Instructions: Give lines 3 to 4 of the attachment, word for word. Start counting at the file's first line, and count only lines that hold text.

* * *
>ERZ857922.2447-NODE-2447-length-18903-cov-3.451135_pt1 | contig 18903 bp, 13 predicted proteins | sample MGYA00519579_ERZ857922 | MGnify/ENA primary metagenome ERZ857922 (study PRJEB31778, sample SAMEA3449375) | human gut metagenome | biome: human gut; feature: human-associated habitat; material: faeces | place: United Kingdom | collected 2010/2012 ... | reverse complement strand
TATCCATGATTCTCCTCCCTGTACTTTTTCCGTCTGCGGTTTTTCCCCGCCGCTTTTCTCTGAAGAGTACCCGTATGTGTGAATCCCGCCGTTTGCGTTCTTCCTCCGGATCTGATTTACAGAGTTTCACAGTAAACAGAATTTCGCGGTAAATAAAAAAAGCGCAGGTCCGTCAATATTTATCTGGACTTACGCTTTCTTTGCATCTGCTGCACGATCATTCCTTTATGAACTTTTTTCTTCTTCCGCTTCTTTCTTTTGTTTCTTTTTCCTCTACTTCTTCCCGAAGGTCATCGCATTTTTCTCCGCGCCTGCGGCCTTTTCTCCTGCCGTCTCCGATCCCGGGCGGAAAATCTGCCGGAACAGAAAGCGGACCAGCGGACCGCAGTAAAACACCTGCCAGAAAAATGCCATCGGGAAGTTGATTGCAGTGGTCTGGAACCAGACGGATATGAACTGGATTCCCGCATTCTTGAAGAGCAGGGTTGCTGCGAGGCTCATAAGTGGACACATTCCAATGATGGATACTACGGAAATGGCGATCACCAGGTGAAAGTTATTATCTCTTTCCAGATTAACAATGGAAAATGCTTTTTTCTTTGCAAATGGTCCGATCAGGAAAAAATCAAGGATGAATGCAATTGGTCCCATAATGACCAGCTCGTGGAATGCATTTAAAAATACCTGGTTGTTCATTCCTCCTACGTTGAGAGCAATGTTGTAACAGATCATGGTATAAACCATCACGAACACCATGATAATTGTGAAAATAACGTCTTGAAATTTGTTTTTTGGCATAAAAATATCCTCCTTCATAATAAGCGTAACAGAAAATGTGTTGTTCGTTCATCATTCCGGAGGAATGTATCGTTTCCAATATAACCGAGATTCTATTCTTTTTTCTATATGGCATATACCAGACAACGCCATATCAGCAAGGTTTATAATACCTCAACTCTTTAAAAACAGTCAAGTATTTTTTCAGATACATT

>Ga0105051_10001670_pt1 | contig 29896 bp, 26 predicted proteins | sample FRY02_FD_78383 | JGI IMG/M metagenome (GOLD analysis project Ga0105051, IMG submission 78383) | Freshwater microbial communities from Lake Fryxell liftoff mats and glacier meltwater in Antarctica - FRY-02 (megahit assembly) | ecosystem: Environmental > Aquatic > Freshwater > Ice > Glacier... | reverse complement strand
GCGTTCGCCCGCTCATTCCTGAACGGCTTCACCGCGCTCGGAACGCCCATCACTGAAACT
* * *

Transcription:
>Ga0105051_10001670_pt1 | contig 29896 bp, 26 predicted proteins | sample FRY02_FD_78383 | JGI IMG/M metagenome (GOLD analysis project Ga0105051, IMG submission 78383) | Freshwater microbial communities from Lake Fryxell liftoff mats and glacier meltwater in Antarctica - FRY-02 (megahit assembly) | ecosystem: Environmental > Aquatic > Freshwater > Ice > Glacier... | reverse complement strand
GCGTTCGCCCGCTCATTCCTGAACGGCTTCACCGCGCTCGGAACGCCCATCACTGAAACT